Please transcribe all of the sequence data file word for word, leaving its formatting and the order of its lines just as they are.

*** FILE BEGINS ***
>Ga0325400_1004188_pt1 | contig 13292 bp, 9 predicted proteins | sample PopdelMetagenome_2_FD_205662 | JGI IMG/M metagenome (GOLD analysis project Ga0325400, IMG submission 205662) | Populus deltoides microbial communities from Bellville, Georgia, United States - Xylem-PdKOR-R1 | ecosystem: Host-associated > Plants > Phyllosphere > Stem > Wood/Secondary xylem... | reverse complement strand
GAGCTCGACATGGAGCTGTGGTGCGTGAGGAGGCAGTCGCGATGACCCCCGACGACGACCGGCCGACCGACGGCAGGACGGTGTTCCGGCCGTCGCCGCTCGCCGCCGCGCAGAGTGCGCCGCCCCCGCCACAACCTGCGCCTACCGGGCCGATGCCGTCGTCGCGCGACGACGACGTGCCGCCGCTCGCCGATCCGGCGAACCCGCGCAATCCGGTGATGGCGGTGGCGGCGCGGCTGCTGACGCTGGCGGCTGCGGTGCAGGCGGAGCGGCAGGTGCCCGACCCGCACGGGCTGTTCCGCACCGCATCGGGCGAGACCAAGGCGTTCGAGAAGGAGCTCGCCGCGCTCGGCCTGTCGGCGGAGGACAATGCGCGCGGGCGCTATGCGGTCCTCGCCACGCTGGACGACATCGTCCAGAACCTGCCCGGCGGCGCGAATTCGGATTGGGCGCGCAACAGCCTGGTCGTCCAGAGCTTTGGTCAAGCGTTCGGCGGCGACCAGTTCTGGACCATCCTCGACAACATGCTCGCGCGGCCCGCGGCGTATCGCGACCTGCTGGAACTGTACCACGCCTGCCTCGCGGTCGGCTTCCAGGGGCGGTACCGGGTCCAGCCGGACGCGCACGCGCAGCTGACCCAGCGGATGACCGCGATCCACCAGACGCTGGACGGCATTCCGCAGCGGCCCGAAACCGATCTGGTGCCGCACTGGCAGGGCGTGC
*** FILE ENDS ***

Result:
>Ga0325400_1004188_pt1 | contig 13292 bp, 9 predicted proteins | sample PopdelMetagenome_2_FD_205662 | JGI IMG/M metagenome (GOLD analysis project Ga0325400, IMG submission 205662) | Populus deltoides microbial communities from Bellville, Georgia, United States - Xylem-PdKOR-R1 | ecosystem: Host-associated > Plants > Phyllosphere > Stem > Wood/Secondary xylem... | reverse complement strand
GAGCTCGACATGGAGCTGTGGTGCGTGAGGAGGCAGTCGCGATGACCCCCGACGACGACCGGCCGACCGACGGCAGGACGGTGTTCCGGCCGTCGCCGCTCGCCGCCGCGCAGAGTGCGCCGCCCCCGCCACAACCTGCGCCTACCGGGCCGATGCCGTCGTCGCGCGACGACGACGTGCCGCCGCTCGCCGATCCGGCGAACCCGCGCAATCCGGTGATGGCGGTGGCGGCGCGGCTGCTGACGCTGGCGGCTGCGGTGCAGGCGGAGCGGCAGGTGCCCGACCCGCACGGGCTGTTCCGCACCGCATCGGGCGAGACCAAGGCGTTCGAGAAGGAGCTCGCCGCGCTCGGCCTGTCGGCGGAGGACAATGCGCGCGGGCGCTATGCGGTCCTCGCCACGCTGGACGACATCGTCCAGAACCTGCCCGGCGGCGCGAATTCGGATTGGGCGCGCAACAGCCTGGTCGTCCAGAGCTTTGGTCAAGCGTTCGGCGGCGACCAGTTCTGGACCATCCTCGACAACATGCTCGCGCGGCCCGCGGCGTATCGCGACCTGCTGGAACTGTACCACGCCTGCCTCGCGGTCGGCTTCCAGGGGCGGTACCGGGTCCAGCCGGACGCGCACGCGCAGCTGACCCAGCGGATGACCGCGATCCACCAGACGCTGGACGGCATTCCGCAGCGGCCCGAAACCGATCTGGTGCCGCACTGGCAGGGCGTGC